Road tripping Australia


There is nothing better in the western world than loading up the car and travelling long distances in the name of family, holiday or adventure. Everyone has done a version of it and, usually, enjoyed the results. Whether it is with family, friends or by yourself- the simplest trips are often the most enjoyable.

Road trips are arguably the simplest form of travel. The requirements are minimal, limited to a bag of clothes, a map and a basic idea of where you want to head. The beauty is that you don’t have to limit yourself to doing it in your home country. I have hired cars, or borrowed in some cases, and driven from England to Scotland and across New Zealand. Back home in Australia I have travelled with my family for three months through central Australia and back down the West Coast. I have travelled interstate to attend birthday parties and driven to bush locations to simply camp in the quiet.

When you look at it, working on your own timeline is the greatest advantage. No buses with questionable safety records to worry about. No tour group itineraries to adhere to or tour group members to worry about- any person that tells you they loved every person it their group is either a terrible liar or up for sainthood.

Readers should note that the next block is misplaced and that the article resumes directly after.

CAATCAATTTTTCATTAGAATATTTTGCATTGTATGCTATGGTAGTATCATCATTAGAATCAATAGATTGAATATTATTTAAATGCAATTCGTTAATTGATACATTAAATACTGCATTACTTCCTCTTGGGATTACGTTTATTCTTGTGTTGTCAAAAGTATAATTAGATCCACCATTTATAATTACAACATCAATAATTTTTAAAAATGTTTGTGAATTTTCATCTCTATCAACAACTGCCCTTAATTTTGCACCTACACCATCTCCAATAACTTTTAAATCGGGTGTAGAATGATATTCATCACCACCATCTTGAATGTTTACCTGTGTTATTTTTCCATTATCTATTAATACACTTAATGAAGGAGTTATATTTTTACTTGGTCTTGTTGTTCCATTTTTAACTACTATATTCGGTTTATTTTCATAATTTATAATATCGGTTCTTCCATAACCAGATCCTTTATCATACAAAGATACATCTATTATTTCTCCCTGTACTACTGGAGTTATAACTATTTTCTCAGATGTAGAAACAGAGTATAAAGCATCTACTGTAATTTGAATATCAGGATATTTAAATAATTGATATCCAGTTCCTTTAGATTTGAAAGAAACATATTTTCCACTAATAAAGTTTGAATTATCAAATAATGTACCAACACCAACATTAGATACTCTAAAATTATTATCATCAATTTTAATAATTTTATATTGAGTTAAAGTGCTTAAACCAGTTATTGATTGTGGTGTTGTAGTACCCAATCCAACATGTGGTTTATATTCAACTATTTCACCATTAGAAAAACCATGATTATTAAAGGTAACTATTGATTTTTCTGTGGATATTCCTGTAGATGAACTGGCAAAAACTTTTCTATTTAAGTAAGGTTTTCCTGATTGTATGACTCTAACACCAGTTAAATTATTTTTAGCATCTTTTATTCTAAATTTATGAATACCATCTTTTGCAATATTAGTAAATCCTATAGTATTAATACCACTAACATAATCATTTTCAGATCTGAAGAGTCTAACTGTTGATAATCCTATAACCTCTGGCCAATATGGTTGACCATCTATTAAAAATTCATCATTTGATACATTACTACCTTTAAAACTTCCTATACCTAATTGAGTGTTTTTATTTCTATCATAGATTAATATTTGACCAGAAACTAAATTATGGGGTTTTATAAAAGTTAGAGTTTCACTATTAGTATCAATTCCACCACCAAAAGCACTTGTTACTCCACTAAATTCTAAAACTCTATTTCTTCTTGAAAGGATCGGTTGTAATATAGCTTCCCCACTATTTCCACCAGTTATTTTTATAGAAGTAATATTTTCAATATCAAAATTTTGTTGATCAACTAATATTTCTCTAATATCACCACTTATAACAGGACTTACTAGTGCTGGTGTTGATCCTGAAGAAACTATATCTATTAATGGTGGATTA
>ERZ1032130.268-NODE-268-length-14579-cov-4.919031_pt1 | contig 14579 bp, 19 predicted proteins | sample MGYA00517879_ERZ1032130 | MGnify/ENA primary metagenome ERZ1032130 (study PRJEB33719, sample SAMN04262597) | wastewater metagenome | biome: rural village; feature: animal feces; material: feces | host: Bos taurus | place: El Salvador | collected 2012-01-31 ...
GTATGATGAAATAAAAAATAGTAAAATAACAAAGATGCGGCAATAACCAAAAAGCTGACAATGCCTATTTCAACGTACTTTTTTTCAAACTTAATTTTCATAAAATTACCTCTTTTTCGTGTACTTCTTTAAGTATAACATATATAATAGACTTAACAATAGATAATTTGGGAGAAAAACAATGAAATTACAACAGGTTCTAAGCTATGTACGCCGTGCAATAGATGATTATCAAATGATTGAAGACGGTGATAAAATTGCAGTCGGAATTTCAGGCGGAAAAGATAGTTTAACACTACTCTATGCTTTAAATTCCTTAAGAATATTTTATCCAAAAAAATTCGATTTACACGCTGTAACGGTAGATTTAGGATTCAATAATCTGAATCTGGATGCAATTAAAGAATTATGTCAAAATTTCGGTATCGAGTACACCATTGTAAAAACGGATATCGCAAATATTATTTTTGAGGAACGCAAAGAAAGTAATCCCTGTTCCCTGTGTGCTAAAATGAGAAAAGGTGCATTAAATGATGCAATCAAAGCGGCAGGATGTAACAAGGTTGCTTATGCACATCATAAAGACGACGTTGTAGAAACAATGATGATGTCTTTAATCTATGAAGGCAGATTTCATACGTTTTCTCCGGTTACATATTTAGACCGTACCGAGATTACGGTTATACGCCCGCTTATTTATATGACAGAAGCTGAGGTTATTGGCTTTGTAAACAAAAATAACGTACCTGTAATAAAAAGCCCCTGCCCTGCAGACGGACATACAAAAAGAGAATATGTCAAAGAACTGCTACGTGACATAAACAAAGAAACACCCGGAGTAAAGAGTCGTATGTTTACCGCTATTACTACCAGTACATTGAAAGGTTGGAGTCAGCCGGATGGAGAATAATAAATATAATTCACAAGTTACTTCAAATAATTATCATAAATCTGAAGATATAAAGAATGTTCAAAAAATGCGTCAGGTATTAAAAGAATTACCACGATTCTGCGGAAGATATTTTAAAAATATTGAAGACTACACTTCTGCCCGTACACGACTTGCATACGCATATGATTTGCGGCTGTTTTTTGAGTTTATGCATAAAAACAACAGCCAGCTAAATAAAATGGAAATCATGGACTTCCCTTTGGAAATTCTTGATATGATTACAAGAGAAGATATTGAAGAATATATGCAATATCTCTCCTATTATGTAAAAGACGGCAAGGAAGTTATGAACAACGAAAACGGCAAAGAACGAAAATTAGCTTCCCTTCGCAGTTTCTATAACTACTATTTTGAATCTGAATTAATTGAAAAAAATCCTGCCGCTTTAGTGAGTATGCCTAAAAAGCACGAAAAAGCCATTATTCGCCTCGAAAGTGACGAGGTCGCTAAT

Somewhere between Adelaide and Perth, Australia.

A few years back, a friend of mine made the life altering decision to trade life in the south eastern Australian state of Victoria for the sunny weather of Perth in Western Australia. Our path was to take us to Adelaide, Streaky Bay, across the Nullarbor Plain and onto Perth. For anyone taking notes, the trip is a 3300 kilometre journey covering three different time zones that we planned to do in just four days. In reality, this was ample time, we could even afford to visit some places along the way. I have known people to do it in half that, but when you want to average over 800 kilometres a day, it appears quite daunting.